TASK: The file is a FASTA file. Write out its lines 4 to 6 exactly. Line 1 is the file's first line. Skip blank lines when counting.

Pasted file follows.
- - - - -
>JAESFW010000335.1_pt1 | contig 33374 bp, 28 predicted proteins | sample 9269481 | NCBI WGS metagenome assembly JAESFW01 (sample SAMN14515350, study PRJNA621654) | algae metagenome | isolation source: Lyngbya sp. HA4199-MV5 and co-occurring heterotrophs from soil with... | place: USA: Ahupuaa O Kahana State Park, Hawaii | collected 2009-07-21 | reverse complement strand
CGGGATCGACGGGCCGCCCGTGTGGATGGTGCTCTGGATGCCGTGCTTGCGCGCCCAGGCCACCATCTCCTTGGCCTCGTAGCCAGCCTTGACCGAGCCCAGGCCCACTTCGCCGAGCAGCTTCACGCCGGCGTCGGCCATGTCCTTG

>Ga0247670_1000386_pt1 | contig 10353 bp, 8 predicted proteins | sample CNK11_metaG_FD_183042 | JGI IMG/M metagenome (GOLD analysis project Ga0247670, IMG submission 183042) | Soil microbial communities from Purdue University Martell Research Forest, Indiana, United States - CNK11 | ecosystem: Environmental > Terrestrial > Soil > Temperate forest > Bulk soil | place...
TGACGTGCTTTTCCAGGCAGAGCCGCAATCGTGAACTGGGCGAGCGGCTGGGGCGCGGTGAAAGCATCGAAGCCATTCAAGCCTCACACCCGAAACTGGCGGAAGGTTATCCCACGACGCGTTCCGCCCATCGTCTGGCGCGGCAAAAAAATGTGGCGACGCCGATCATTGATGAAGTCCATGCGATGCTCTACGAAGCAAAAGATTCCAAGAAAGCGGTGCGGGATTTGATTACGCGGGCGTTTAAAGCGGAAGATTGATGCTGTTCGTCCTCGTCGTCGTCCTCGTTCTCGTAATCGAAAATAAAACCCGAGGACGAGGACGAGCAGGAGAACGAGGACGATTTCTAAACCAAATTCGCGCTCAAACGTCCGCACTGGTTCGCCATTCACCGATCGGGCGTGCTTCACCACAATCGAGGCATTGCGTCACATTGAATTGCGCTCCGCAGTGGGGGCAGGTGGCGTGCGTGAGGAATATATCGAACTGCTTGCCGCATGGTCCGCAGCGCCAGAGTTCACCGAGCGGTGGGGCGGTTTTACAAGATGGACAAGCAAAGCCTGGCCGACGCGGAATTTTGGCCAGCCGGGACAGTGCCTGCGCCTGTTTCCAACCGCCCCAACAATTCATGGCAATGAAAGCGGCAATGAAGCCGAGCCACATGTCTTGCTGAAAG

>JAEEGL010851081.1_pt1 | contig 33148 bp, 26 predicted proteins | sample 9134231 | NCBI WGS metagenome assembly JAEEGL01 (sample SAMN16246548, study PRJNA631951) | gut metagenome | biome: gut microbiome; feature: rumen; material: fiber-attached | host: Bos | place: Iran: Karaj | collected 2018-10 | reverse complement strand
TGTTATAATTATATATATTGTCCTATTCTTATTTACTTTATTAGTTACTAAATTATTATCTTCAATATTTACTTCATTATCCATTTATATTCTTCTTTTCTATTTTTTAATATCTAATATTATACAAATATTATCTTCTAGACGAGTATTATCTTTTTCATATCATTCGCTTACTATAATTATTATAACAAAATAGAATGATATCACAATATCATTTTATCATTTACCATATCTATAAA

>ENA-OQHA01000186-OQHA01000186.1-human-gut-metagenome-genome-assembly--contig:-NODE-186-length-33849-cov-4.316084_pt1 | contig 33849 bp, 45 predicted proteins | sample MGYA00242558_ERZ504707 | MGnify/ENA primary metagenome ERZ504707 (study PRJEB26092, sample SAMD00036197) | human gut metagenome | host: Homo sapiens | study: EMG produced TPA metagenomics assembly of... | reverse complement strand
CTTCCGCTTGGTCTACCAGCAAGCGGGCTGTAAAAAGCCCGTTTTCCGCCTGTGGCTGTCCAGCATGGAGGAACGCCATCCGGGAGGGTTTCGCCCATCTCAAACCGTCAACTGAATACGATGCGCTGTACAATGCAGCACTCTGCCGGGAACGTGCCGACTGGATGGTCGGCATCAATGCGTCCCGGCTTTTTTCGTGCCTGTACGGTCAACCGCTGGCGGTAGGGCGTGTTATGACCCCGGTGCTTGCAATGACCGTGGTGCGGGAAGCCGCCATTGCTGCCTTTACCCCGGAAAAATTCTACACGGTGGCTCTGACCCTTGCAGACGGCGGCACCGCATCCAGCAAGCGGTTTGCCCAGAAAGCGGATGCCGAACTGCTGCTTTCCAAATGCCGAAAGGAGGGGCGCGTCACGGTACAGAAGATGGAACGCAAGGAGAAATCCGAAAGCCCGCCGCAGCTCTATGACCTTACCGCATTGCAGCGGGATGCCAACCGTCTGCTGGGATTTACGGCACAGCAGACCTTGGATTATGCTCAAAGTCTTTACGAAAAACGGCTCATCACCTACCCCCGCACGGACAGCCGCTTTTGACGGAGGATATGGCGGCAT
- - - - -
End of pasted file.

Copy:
TGACGTGCTTTTCCAGGCAGAGCCGCAATCGTGAACTGGGCGAGCGGCTGGGGCGCGGTGAAAGCATCGAAGCCATTCAAGCCTCACACCCGAAACTGGCGGAAGGTTATCCCACGACGCGTTCCGCCCATCGTCTGGCGCGGCAAAAAAATGTGGCGACGCCGATCATTGATGAAGTCCATGCGATGCTCTACGAAGCAAAAGATTCCAAGAAAGCGGTGCGGGATTTGATTACGCGGGCGTTTAAAGCGGAAGATTGATGCTGTTCGTCCTCGTCGTCGTCCTCGTTCTCGTAATCGAAAATAAAACCCGAGGACGAGGACGAGCAGGAGAACGAGGACGATTTCTAAACCAAATTCGCGCTCAAACGTCCGCACTGGTTCGCCATTCACCGATCGGGCGTGCTTCACCACAATCGAGGCATTGCGTCACATTGAATTGCGCTCCGCAGTGGGGGCAGGTGGCGTGCGTGAGGAATATATCGAACTGCTTGCCGCATGGTCCGCAGCGCCAGAGTTCACCGAGCGGTGGGGCGGTTTTACAAGATGGACAAGCAAAGCCTGGCCGACGCGGAATTTTGGCCAGCCGGGACAGTGCCTGCGCCTGTTTCCAACCGCCCCAACAATTCATGGCAATGAAAGCGGCAATGAAGCCGAGCCACATGTCTTGCTGAAAG

>JAEEGL010851081.1_pt1 | contig 33148 bp, 26 predicted proteins | sample 9134231 | NCBI WGS metagenome assembly JAEEGL01 (sample SAMN16246548, study PRJNA631951) | gut metagenome | biome: gut microbiome; feature: rumen; material: fiber-attached | host: Bos | place: Iran: Karaj | collected 2018-10 | reverse complement strand
TGTTATAATTATATATATTGTCCTATTCTTATTTACTTTATTAGTTACTAAATTATTATCTTCAATATTTACTTCATTATCCATTTATATTCTTCTTTTCTATTTTTTAATATCTAATATTATACAAATATTATCTTCTAGACGAGTATTATCTTTTTCATATCATTCGCTTACTATAATTATTATAACAAAATAGAATGATATCACAATATCATTTTATCATTTACCATATCTATAAA